The WFHC has worked with many of Wisconsin’s tribal nations, Feeding Wisconsin and other partners during the past two years on a tribal elder box program to provide nutritious food for tribal members age 55 and older. The WFHC provides the aggregation space in its warehouse for food produced by the tribes and others who contribute to the program.
American Rescue plan
The LFPA program is authorized by the American Rescue plan. Through this program, USDA will award up to $400 million through noncompetitive agreements with state and tribal governments to support local, regional and underserved producers through the purchase of food within the state or within 400 miles of delivery destination.
FOOD BOXES: Eastern Wisconsin volunteers pack food boxes for tribal elders at the Wisconsin Food Hub Co-op headquarters outside of Waupaca, Wis. The co-op works closely with Wisconsin tribes to distribute food.
Knigge says when DATCP officials saw that agencies were eligible to apply for funds as part of the grant program, they connected with a diverse audience as they were developing the application, including school food directors, veteran farmers, Hmong, tribes, Amish farmers and a Latina advocate.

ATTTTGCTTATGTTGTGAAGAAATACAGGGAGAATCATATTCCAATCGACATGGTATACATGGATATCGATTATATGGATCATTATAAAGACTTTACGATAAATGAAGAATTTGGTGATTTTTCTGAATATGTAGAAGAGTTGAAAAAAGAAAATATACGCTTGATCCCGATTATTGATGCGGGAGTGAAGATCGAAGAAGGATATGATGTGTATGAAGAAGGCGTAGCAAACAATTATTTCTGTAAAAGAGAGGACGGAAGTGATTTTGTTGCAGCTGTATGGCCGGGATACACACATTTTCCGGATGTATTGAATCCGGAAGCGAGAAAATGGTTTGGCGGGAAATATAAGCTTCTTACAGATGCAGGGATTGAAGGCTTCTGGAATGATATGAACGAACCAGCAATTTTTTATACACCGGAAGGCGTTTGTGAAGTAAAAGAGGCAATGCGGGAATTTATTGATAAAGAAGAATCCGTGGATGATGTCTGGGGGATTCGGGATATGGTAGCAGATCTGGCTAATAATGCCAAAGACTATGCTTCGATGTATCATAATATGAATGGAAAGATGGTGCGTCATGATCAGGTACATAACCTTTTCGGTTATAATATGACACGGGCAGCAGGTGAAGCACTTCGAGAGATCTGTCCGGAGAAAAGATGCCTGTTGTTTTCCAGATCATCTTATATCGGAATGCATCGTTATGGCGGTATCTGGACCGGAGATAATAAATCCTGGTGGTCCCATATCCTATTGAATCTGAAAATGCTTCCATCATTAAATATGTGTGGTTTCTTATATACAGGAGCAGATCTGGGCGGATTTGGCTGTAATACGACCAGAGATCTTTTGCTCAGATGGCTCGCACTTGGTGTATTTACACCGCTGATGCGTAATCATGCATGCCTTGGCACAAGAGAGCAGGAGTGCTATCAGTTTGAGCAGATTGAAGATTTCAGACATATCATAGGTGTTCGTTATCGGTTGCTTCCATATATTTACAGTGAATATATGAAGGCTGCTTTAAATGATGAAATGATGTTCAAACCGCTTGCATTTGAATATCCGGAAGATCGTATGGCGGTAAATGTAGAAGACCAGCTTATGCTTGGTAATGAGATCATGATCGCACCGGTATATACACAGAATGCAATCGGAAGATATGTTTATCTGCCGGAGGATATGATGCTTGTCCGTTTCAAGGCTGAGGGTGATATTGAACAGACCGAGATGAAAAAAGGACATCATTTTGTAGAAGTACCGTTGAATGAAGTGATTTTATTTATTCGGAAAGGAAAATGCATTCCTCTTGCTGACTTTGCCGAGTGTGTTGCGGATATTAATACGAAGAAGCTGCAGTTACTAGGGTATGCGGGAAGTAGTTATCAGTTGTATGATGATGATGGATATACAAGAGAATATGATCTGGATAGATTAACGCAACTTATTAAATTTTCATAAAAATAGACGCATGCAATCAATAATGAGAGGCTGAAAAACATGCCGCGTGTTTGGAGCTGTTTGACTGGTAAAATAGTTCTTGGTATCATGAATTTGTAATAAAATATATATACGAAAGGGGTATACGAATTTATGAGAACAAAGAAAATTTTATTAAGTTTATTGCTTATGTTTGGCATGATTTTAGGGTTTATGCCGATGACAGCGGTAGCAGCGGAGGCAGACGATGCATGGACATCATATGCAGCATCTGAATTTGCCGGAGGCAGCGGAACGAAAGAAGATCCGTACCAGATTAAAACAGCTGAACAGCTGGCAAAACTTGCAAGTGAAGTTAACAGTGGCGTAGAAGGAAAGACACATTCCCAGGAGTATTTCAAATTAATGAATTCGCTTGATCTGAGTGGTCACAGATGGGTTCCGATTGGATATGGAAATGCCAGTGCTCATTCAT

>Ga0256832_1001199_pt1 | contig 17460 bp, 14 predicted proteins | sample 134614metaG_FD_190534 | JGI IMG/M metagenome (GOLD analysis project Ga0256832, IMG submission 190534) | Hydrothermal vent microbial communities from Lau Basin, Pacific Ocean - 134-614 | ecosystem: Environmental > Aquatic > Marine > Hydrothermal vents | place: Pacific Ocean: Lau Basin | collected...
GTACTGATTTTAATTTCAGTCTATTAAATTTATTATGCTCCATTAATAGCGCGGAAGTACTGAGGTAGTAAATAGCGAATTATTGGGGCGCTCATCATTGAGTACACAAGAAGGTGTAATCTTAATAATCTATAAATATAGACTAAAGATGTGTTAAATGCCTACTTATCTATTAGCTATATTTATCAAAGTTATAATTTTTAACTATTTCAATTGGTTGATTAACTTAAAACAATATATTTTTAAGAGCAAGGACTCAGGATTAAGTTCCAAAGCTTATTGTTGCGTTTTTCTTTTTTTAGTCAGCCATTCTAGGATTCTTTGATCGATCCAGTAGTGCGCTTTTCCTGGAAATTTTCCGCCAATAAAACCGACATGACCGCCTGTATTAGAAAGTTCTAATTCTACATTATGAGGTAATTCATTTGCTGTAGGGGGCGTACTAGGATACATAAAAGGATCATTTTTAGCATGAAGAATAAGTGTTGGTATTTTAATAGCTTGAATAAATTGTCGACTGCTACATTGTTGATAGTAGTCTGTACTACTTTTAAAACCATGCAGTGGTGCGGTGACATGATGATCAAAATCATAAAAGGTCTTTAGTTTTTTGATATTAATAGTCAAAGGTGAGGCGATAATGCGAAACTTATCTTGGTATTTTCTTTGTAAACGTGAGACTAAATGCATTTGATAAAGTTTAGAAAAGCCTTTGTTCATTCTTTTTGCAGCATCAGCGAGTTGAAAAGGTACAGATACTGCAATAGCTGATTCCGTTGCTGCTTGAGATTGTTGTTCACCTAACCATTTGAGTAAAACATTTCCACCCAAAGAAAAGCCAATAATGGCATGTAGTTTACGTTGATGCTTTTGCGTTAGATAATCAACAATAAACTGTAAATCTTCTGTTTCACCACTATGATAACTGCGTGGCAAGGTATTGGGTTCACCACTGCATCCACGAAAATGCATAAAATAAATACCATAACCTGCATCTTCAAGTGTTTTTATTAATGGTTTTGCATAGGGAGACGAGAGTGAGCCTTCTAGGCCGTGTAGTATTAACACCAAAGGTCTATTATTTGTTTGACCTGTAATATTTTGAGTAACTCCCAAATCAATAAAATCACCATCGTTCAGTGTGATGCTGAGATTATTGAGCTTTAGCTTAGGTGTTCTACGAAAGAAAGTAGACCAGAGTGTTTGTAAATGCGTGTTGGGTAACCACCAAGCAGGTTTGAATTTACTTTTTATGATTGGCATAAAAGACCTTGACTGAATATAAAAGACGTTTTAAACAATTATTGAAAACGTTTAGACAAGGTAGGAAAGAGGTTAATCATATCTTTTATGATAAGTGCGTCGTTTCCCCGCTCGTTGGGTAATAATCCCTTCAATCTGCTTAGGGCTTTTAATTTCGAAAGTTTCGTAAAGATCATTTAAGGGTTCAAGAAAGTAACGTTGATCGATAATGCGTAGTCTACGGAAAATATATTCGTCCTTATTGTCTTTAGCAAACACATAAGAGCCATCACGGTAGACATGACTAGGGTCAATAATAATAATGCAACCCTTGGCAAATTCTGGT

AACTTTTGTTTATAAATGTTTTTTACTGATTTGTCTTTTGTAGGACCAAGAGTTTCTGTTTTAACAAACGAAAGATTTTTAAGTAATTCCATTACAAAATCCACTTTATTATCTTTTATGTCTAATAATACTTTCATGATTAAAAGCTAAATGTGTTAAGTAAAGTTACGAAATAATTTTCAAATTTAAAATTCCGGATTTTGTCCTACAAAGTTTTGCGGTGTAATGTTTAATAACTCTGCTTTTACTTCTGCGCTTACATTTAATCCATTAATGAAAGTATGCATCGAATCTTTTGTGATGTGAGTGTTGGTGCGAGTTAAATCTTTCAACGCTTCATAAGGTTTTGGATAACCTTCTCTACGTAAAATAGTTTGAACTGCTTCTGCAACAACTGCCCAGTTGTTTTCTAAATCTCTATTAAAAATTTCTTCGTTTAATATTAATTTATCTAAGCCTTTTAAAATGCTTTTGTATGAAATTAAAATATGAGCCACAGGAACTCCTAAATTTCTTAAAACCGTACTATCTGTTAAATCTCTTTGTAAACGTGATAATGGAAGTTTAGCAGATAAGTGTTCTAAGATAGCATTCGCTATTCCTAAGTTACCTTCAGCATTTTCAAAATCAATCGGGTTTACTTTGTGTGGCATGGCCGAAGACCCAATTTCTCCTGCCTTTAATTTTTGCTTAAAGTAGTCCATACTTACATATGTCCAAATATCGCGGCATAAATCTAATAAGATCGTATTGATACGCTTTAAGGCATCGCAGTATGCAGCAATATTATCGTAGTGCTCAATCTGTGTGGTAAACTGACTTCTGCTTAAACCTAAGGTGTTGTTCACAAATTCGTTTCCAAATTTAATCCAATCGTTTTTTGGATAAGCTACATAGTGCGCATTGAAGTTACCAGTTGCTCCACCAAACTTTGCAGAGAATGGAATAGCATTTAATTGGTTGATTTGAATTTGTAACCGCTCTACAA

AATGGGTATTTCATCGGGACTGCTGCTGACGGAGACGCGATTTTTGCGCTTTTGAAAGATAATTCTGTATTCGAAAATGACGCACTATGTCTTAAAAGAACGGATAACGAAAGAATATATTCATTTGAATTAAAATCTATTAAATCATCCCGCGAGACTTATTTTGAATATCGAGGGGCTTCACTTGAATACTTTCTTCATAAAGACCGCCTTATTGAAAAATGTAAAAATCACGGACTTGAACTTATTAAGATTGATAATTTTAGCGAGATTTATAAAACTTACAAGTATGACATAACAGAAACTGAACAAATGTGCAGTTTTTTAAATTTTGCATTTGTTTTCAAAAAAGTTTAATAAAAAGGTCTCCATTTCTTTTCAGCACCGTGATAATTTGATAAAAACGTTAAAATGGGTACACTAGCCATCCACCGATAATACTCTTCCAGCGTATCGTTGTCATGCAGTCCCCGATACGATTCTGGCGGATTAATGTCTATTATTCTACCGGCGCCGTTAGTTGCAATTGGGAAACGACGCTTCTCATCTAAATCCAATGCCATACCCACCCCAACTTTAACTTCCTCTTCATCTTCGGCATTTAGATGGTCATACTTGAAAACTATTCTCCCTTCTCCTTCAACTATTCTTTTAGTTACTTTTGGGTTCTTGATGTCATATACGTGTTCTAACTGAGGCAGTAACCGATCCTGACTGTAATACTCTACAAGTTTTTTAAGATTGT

“We wanted to make sure we were incorporating their ideas into our proposal,” she says.
DATCP will use existing staff as well as one limited-term employee to jump-start the project.
“We’re working with the project partners to determine the different elements of the education and training,” Knigge says. “We’re trying to prepare proposals for workshops we might put on as well as sessions at the Marbleseed conference in February.”
Stern says it is Marbleseed’s goal to begin recruiting producers this fall and then bring many of them together to provide training and technical assistance at the Marbleseed Organic Farming Conference, Feb. 23-25 in La Crosse.
The USDA grant will extend through June 2024.
Massey writes from Barneveld, Wis.